Table 1 Characteristics of all patients and comparison between AAM and no AAM groups

The comparison of survival outcomes

Compared with no AAM group, AAM group has significant higher probability of ROSC and survival to admission, but no difference in the probability of survival to hospital discharge (Fig. 2A and Table 2). However, no significant difference in the probability of ROSC, survival to admission, and survival to hospital discharge between adrenaline group and no adrenaline group (Fig. 2B and Table 2). In addition, there were significant differences in the probability of ROSC, survival to admission, and survival to hospital discharge between rescue scene with and without witness (Table 2).

Fig. 2
figure 2

The comparison of survival outcomes in patients with AAM and no AAM

Table 2 Comparison of population characteristics between different outcomes

Association between advanced airway and adrenaline and risk of survival outcomes

Overall, in AAM group, after adjusting the gender and age of patients, the total time before admission, defibrillation, adrenaline, origin of cardiac arrest, initial ECG, bystander CPR, and witnesses, the probability of ROSC increased by 66% (adjusted OR: 1.66, 95% CI: 1.02–2.71), survival to admission increased by 62% (adjusted OR: 1.62, 95% CI: 0.96–2.73) with not statistical significant, the probability of survival to discharge increased, but it was not significant (adjusted OR,1.26, 95% CI,0.52–3.07) (Table 3).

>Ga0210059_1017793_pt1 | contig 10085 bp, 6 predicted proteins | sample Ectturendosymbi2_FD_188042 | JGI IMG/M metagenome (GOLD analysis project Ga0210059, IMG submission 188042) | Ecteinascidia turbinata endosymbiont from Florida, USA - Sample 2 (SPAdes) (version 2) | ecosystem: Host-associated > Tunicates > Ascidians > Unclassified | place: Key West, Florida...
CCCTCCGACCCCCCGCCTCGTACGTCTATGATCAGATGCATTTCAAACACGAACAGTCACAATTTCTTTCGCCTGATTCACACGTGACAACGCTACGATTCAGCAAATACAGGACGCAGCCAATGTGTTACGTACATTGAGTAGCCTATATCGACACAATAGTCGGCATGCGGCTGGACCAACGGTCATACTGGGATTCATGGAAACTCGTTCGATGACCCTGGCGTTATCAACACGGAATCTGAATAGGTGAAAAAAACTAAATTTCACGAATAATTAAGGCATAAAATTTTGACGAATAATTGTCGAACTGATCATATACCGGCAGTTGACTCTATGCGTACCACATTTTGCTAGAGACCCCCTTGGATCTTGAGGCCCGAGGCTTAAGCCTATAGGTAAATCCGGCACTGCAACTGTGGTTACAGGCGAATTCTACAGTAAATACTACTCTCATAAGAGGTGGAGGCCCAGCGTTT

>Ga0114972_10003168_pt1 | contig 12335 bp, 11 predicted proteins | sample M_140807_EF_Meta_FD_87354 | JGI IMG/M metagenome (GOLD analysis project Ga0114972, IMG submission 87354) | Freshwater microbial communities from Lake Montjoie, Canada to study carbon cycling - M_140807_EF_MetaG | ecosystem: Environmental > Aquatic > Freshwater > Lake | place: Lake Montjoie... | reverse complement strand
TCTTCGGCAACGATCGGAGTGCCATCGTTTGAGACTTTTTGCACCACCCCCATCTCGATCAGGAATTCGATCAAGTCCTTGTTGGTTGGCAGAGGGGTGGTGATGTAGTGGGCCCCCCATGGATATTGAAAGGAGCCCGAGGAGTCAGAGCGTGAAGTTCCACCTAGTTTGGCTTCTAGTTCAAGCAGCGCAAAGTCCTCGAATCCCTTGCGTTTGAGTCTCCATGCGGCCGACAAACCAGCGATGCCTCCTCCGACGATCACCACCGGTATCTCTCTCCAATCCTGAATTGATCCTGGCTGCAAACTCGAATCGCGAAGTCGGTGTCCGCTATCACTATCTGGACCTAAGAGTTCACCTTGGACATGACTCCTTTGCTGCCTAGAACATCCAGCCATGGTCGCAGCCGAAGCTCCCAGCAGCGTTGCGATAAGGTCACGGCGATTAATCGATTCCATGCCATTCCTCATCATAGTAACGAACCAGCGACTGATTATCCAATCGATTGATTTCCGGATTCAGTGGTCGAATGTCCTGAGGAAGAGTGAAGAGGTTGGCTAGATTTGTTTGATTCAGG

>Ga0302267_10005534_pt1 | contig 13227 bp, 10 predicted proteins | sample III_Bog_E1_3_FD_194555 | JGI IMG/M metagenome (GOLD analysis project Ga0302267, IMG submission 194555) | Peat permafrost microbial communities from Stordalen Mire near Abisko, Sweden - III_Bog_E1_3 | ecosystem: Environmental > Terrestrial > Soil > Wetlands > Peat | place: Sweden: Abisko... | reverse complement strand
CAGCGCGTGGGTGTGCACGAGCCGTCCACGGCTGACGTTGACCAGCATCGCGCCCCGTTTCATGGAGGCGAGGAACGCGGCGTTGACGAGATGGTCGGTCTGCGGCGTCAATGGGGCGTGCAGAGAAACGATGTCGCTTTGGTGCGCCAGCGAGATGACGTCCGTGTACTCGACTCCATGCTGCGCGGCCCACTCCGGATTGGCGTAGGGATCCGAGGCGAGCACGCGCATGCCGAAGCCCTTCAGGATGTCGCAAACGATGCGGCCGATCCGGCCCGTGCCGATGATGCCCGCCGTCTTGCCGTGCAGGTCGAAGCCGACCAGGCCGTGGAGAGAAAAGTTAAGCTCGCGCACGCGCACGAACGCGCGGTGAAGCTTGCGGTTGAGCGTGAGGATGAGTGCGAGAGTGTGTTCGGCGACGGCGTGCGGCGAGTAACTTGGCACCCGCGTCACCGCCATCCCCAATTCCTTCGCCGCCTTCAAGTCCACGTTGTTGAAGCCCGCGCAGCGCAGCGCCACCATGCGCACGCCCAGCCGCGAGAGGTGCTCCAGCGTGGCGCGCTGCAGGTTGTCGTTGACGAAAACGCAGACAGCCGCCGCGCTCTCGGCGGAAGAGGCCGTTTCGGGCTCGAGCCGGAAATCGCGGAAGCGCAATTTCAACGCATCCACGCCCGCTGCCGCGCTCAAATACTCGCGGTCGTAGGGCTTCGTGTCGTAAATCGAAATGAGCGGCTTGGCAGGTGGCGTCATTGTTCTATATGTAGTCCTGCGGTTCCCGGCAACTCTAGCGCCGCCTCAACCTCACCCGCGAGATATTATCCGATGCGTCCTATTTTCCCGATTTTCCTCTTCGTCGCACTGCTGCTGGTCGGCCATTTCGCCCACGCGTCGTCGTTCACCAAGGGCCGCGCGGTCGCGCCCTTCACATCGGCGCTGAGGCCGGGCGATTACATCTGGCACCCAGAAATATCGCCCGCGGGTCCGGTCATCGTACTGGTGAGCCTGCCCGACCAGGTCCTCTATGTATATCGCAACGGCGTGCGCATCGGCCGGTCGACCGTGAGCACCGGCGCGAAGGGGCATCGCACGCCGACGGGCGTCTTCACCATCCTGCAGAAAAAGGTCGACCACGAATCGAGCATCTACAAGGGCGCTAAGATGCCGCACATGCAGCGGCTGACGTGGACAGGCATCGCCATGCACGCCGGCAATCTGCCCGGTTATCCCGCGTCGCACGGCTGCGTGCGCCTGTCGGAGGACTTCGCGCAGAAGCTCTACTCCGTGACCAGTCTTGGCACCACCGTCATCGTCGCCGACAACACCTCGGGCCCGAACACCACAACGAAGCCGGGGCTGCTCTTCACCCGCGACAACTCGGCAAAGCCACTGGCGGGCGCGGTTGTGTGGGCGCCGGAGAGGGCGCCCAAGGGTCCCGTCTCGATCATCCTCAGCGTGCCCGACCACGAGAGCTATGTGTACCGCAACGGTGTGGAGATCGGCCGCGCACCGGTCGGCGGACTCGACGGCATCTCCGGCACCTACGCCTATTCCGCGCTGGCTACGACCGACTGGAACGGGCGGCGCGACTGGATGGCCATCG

Table 3 The effect of AAM on risk of resuscitation among all patients and adrenaline subgroups

In addition, subgroup analysis was performed according to whether the patients were further given adrenaline, AAM increased the probability of ROSC (adjusted OR: 1.71, 95%CI: 0.82–3.55), survival to admission increased (adjusted OR: 1.81, 95% CI: 0.83–3.92), but not statistically significant (Table 3).

Results of interaction analysis showed that only AAM or adrenaline treatment had no significant effect on the occurrence of patient outcomes, but the combination of AAM and adrenaline treatment significantly increased the probability of ROSC and survival to admission, no matter whether the confounding factors were adjusted or not (Table 4).

Table 4 The joint effect of advanced airway and adrenaline on risk of ROCS, survival to admission, and survival to hospital discharge